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HomeHealth & BehaviorEmotional Well-Being

What teachers know

Great tips from great teachers that can make a difference for your child.

By GreatSchools Staff

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Roy Hudson on getting teens to like themselves

Position and school: Director of theater, Shades Valley Theatre Academy, Shades Valley High School; Irondale, Ala.
Years teaching:
16
Top teaching boast:
Alabama 2009 Teacher of the Year
On being a teacher: "Before I was a teacher, I worked for the Olympics and the PGA, where you better do it right. So when I went to teach school, I had the same approach. I always expect the best from my kids.”

"Adolescence is absolutely the hardest age period for kids. Their hormones are rampant. There’s so much peer pressure and so many influences that don’t have to do with parents — the media, the Internet, Facebook. But kids this age cannot produce anything good if they don’t love themselves. You can see the obvious kids who hate themselves. It’s very important that kids like themselves. Once they do, then everything falls in place.

"As parents, find something special about your child. Then tie that in with something they can get involved with. I suggest to parents: Sign your child up for something. Say to your child, 'Let’s try this. Let’s try that.' Never give up on kids.

"We had a kid whose mother worked in the theater for years. She said, 'I want him to come to the academy. But he can’t sing or dance.' When I met him, he wouldn’t speak or look me in the eye. I said, 'I can’t take him if he can’t speak.' His mother said, 'Let me try with him again.' Finally, he spoke with me, and I said, 'OK, let’s give you a try.' He’s now a sophomore. It turns out he’s brilliant running a light board. We’ve gotten to the point that the kids respect him so much. The other day it was his 16th birthday. The kids brought cupcakes, noisemakers, and grabbed him and put a tutu and crown and Mardi Gras beads on him. They really love him."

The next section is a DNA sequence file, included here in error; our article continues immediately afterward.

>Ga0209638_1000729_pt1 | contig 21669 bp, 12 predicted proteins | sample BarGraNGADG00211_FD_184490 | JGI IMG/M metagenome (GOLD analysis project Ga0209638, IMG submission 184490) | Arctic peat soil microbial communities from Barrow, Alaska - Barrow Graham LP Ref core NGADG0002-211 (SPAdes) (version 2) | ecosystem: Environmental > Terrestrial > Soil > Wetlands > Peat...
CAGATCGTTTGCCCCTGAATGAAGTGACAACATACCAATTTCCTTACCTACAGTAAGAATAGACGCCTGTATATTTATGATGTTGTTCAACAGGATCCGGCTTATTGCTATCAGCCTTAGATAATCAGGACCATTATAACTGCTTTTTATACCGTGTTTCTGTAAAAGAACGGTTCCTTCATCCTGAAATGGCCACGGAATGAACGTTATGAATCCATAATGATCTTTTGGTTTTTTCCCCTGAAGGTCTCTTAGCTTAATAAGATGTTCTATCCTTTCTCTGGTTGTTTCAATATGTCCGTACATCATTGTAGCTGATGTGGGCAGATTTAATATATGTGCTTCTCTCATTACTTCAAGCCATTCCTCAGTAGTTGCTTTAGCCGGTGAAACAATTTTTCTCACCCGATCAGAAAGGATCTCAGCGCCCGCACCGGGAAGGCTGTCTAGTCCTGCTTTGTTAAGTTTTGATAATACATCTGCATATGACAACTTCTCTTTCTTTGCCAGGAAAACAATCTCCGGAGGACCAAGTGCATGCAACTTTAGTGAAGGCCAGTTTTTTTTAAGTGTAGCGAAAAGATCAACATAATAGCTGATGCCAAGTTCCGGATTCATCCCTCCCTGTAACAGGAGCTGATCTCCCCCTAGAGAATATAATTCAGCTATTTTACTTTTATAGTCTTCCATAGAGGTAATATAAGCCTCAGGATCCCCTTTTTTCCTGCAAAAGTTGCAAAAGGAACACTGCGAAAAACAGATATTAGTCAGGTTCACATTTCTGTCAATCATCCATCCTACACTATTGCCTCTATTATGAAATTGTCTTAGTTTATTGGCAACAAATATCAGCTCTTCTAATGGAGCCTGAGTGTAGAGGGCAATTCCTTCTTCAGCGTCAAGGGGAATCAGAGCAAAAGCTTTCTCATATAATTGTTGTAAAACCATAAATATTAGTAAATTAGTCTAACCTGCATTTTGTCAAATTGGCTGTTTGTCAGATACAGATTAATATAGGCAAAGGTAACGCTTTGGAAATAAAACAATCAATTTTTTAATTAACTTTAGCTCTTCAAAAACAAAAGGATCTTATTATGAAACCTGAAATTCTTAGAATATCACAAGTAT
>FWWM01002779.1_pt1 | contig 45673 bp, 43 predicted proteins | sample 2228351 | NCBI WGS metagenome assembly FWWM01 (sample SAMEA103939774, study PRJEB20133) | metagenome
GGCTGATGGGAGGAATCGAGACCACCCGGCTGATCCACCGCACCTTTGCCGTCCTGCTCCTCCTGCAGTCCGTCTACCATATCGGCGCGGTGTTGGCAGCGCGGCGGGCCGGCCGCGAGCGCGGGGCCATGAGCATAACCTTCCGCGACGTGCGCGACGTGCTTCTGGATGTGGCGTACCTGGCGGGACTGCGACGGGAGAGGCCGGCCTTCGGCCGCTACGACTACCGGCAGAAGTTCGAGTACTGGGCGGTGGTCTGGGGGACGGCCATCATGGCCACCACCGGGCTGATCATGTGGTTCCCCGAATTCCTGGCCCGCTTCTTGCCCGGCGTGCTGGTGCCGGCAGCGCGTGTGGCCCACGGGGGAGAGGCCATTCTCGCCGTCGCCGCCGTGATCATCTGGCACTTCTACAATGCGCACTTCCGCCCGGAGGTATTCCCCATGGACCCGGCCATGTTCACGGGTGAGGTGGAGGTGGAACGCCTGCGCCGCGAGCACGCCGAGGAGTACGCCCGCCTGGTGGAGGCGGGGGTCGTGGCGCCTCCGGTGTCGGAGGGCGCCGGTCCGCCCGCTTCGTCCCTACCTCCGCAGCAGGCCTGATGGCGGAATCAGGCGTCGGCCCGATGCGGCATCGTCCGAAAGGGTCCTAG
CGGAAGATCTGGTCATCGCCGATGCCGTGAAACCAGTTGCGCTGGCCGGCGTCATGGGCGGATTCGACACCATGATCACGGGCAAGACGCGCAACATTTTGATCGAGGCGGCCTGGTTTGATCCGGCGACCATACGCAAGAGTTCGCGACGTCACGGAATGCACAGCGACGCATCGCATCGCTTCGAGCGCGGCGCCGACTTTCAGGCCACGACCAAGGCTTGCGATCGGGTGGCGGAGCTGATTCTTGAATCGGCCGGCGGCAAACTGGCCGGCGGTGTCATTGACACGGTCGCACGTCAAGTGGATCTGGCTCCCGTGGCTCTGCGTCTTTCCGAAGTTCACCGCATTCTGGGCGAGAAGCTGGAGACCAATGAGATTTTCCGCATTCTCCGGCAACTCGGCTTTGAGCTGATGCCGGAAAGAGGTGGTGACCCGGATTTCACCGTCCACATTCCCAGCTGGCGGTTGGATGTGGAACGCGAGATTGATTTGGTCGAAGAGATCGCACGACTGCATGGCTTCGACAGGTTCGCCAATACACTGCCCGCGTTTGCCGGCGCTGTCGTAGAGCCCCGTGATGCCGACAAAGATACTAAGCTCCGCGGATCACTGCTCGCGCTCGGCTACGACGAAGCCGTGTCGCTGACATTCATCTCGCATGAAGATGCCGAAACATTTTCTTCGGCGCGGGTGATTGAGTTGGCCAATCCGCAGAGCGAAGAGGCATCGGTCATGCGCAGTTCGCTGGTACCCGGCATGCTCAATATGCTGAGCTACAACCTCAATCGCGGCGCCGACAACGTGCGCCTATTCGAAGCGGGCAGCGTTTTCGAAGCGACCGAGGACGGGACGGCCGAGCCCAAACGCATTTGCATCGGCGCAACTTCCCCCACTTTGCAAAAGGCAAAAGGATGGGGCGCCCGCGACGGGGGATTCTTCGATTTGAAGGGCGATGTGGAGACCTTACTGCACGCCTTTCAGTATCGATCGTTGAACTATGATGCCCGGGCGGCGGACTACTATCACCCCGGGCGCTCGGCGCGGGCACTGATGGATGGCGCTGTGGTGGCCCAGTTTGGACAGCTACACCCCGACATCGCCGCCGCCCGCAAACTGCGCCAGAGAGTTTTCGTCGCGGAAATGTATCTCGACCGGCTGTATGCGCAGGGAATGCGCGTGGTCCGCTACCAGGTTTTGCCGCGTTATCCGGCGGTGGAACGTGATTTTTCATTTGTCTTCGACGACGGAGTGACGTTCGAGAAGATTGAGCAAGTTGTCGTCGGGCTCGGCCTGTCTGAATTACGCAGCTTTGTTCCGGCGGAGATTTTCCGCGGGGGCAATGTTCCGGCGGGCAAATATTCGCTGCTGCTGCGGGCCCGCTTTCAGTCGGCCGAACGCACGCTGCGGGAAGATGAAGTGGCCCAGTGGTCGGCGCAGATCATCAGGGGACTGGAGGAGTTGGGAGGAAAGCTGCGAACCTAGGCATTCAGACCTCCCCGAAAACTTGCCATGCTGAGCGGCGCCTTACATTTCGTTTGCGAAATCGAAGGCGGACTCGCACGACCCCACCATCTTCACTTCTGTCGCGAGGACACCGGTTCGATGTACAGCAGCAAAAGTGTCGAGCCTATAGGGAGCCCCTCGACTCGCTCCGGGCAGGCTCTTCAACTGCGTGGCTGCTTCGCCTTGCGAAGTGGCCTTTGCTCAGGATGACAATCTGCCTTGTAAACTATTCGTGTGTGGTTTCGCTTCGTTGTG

Comments from GreatSchools.org readers

07/19/2010:
"'Most teachers dont care about what the child is going through. My child is going through to much and will not speak out in fear of being yelled at or put in a corner. some teachers shun him off. so tell me how is a child suppose to get help when no one not even the teacher you trust will help when a child ask for help. "
07/19/2010:
"Thursday, June 10, 2010, 12:53pm I am neither a teacher nor a parent but I mentor and coach young adults and have worked in a high school for at-risk youth as Internship Manager. I witnessed the difference teachers like Mike Carten make the lives of their students -- people like him are our true modern-day heroes! Eileen Hunter "
05/24/2010:
"Yes, it is Great that the Teacher would like to know more about what is going on at home. In a lot of family's there is DV. These children are ususally scared, quiet or may even act out. If these children can find a person they can trust to share there scared emotions with out consequences to them. I was a nurse in women's health care and a former battered wife, the children are affected no matter what. Even if they don't see the violence they still hear it."
05/19/2010:
"Most teachers dont care about what the child is going through. My child is going through to much and will not speak out because no one will listen to him. they all shun him off. so tell me how is a child suppose to get help when no one not even the teacher you trust will listen when a child ask for help. "
05/17/2010:
"As a youth coach, I couldn't agree more. Often when pairing teammates, if I know of medical diagnoses, or other issues, I can make it a point to pair kids up who won't push each other's buttons, or worse."
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